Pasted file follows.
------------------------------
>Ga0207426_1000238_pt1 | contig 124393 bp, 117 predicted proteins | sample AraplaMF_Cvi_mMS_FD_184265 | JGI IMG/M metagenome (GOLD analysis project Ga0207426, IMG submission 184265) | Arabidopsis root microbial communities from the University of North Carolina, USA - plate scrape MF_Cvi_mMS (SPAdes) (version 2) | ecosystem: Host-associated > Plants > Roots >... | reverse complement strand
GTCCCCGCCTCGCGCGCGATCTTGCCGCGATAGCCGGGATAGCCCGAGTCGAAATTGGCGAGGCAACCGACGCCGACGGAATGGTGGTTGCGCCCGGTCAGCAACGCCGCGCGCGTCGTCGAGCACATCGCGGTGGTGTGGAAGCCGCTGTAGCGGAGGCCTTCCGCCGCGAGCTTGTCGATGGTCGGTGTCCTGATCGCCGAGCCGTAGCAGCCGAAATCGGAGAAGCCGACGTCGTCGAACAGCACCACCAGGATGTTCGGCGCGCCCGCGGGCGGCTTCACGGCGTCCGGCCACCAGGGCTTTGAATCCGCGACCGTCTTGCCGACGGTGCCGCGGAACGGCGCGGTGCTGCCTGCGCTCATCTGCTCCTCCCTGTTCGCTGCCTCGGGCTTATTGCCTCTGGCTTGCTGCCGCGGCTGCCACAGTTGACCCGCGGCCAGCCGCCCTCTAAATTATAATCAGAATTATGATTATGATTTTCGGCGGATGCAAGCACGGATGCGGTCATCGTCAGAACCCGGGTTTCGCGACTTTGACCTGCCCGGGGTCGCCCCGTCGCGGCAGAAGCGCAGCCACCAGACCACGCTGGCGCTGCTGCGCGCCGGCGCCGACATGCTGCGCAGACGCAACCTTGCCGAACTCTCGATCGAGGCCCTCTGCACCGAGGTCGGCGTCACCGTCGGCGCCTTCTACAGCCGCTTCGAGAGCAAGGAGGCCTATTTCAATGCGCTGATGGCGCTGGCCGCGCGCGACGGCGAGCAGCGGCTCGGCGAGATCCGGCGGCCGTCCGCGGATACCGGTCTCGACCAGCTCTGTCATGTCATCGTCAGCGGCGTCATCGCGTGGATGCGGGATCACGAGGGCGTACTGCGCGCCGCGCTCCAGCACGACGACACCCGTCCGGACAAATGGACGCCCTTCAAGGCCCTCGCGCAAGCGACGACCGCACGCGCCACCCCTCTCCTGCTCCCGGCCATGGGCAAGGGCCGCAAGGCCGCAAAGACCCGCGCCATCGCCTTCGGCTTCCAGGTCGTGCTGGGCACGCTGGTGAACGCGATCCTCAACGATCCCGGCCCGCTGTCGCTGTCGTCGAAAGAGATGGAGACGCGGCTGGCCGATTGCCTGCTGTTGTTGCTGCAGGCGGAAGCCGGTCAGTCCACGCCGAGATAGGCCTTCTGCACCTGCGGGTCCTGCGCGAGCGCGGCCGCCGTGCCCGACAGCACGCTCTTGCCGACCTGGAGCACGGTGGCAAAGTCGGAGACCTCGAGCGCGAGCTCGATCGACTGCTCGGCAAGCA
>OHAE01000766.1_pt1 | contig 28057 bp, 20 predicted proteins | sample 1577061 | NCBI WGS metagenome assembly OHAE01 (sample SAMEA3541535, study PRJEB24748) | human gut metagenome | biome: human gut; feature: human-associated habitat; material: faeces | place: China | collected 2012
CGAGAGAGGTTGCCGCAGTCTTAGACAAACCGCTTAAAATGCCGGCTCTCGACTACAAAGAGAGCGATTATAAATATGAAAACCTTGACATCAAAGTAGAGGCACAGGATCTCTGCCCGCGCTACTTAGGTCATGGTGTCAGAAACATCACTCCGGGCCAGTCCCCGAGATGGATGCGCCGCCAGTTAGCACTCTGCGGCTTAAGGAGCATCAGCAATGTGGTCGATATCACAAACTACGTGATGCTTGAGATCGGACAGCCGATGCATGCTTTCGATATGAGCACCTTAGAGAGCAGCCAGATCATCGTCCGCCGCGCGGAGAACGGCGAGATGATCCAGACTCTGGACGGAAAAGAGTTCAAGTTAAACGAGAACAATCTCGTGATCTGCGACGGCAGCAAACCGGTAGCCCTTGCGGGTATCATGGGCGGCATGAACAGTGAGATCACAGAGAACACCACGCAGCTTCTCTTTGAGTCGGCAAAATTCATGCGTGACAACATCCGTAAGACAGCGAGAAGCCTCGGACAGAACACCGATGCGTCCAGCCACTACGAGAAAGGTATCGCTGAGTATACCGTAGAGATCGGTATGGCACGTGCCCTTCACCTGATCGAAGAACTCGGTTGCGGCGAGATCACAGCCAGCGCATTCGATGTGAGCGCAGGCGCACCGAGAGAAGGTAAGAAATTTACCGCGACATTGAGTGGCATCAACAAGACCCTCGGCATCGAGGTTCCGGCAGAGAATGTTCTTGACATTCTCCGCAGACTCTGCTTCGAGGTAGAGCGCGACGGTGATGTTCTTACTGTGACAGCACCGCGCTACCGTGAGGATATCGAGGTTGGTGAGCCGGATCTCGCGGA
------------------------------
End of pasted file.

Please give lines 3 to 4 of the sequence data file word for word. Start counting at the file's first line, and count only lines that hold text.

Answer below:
>OHAE01000766.1_pt1 | contig 28057 bp, 20 predicted proteins | sample 1577061 | NCBI WGS metagenome assembly OHAE01 (sample SAMEA3541535, study PRJEB24748) | human gut metagenome | biome: human gut; feature: human-associated habitat; material: faeces | place: China | collected 2012
CGAGAGAGGTTGCCGCAGTCTTAGACAAACCGCTTAAAATGCCGGCTCTCGACTACAAAGAGAGCGATTATAAATATGAAAACCTTGACATCAAAGTAGAGGCACAGGATCTCTGCCCGCGCTACTTAGGTCATGGTGTCAGAAACATCACTCCGGGCCAGTCCCCGAGATGGATGCGCCGCCAGTTAGCACTCTGCGGCTTAAGGAGCATCAGCAATGTGGTCGATATCACAAACTACGTGATGCTTGAGATCGGACAGCCGATGCATGCTTTCGATATGAGCACCTTAGAGAGCAGCCAGATCATCGTCCGCCGCGCGGAGAACGGCGAGATGATCCAGACTCTGGACGGAAAAGAGTTCAAGTTAAACGAGAACAATCTCGTGATCTGCGACGGCAGCAAACCGGTAGCCCTTGCGGGTATCATGGGCGGCATGAACAGTGAGATCACAGAGAACACCACGCAGCTTCTCTTTGAGTCGGCAAAATTCATGCGTGACAACATCCGTAAGACAGCGAGAAGCCTCGGACAGAACACCGATGCGTCCAGCCACTACGAGAAAGGTATCGCTGAGTATACCGTAGAGATCGGTATGGCACGTGCCCTTCACCTGATCGAAGAACTCGGTTGCGGCGAGATCACAGCCAGCGCATTCGATGTGAGCGCAGGCGCACCGAGAGAAGGTAAGAAATTTACCGCGACATTGAGTGGCATCAACAAGACCCTCGGCATCGAGGTTCCGGCAGAGAATGTTCTTGACATTCTCCGCAGACTCTGCTTCGAGGTAGAGCGCGACGGTGATGTTCTTACTGTGACAGCACCGCGCTACCGTGAGGATATCGAGGTTGGTGAGCCGGATCTCGCGGA